“Health is trial and error,” Mollie explains. “So much of it shows up in how you feel a few hours later. For example, do you feel sleepy after you’ve eaten? Do you feel sluggish or irritable later in the day? Do you have trouble sleeping at night? For me, these were all symptoms of what was going on when I was eating almost no fat or protein.” Much in line with health and nutrition experts, Molllie’s strategy has been to reduce her daily caloric intake while at the same time increasing the percent of calories in her diet that are fat. “I get a good 30% of my calories from nuts, olive oil, avocado and fatty fish.” And when she snacks, its the good fats that she reaches for: “avocados and nuts, especially walnuts. When I am hungry, I have a handful of almonds. I just think that for people as they get older, they should lose the pretzels and eat almonds or guacamole or something with good fat in it.”

We also need to slow down. Bet you’ve heard that before! Mollie says that the most radical transformation we can make with food isn’t so much changing what we eat but how we eat it. Her advice? “Don’t even pick up the fork for the first minute that the food is served. Breathe deeply, look at it, admire it, thank the cook, be grateful. Then pick up your fork, take a few bites and put your fork down. Swallow your food. Women simply don’t have the metabolic ability to do a good job with all that food.”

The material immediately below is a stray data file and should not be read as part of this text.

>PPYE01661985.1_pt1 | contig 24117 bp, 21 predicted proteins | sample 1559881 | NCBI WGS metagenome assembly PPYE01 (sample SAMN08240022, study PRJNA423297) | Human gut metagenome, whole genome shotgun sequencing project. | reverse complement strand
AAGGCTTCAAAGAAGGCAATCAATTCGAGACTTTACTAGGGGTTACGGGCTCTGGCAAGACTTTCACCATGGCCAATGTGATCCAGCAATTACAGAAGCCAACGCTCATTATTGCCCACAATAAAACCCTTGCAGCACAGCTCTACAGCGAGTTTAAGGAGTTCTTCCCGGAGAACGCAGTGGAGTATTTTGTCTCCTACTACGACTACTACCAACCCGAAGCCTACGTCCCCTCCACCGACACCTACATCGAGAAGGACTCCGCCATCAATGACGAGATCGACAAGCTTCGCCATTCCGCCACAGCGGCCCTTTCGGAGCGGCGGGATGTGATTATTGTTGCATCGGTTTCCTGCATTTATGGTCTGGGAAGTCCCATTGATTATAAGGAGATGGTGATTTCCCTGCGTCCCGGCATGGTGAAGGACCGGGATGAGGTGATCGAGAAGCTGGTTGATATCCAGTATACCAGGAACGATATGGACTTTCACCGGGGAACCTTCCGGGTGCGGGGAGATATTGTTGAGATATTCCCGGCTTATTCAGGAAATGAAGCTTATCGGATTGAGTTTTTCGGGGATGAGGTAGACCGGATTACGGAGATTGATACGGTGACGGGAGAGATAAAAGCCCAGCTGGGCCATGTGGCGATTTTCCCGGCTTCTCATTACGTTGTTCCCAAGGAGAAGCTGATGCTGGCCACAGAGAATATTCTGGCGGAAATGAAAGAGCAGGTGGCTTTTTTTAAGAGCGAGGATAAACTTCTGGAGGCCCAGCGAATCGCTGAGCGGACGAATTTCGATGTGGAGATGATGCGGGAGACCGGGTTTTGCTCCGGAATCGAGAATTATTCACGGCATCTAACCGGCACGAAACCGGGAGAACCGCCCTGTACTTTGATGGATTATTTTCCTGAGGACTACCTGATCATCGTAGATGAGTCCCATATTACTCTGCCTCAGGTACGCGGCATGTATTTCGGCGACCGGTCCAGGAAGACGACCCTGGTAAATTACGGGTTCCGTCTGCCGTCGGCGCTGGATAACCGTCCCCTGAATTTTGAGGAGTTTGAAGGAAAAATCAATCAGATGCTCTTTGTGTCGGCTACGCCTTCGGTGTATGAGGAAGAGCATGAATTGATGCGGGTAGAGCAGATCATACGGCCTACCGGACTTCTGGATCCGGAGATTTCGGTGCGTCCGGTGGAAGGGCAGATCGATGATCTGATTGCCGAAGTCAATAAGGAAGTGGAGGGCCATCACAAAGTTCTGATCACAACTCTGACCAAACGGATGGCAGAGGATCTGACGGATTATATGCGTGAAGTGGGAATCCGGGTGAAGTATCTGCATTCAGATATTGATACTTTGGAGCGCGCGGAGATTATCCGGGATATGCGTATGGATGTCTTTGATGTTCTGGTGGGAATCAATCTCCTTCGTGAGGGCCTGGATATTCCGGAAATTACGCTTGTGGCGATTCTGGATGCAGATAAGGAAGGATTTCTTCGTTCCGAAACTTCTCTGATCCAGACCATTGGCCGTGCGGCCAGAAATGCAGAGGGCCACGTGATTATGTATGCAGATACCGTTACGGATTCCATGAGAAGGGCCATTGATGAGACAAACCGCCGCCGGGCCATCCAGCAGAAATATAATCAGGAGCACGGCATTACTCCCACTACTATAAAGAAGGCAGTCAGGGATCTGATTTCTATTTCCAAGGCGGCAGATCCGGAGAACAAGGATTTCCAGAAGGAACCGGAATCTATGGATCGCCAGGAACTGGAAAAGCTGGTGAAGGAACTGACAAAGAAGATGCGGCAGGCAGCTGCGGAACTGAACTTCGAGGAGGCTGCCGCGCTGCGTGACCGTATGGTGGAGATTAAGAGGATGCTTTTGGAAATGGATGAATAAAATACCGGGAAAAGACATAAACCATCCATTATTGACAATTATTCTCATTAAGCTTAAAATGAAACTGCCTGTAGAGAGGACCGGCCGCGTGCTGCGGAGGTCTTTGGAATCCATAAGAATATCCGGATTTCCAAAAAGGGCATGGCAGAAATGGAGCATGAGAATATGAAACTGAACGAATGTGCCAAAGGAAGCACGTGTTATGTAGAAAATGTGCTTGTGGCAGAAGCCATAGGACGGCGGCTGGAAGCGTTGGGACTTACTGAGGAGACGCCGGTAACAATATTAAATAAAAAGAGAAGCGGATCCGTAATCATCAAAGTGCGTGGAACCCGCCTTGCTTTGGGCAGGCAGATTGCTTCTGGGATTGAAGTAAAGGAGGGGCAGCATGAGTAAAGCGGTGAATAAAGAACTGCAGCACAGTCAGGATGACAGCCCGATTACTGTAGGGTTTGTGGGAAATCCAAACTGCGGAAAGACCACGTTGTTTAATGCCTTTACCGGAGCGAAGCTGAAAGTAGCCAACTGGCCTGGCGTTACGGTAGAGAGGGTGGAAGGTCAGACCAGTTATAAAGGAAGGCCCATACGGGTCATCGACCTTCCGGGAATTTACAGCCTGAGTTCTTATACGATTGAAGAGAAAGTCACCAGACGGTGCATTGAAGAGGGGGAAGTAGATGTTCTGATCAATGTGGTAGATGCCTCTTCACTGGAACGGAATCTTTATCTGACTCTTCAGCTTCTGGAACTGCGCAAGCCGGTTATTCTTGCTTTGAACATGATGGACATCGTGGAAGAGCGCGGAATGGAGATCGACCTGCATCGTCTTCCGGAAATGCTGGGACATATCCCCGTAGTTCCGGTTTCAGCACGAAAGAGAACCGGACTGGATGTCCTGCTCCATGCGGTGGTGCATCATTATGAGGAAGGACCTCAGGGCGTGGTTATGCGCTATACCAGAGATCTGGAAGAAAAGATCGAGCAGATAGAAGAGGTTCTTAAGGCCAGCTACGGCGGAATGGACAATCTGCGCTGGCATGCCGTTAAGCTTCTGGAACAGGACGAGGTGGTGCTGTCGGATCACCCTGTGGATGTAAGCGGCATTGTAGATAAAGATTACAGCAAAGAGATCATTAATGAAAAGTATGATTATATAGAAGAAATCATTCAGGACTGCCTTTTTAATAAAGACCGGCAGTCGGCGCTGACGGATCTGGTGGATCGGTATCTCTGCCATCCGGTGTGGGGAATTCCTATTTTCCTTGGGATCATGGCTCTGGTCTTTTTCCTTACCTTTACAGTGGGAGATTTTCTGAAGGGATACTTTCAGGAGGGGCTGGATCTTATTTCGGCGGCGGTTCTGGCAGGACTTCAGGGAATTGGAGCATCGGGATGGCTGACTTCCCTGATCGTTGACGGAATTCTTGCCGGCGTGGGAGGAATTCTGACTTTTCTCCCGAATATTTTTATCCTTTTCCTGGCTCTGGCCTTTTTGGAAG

Food heals. As women, our love-hate relationship with food is complex. We not only use food as fuel, but also to feed our emotions. Or on the flipside, we deprive ourselves in ways that are counterintuitive and sometimes, downright unhealthy.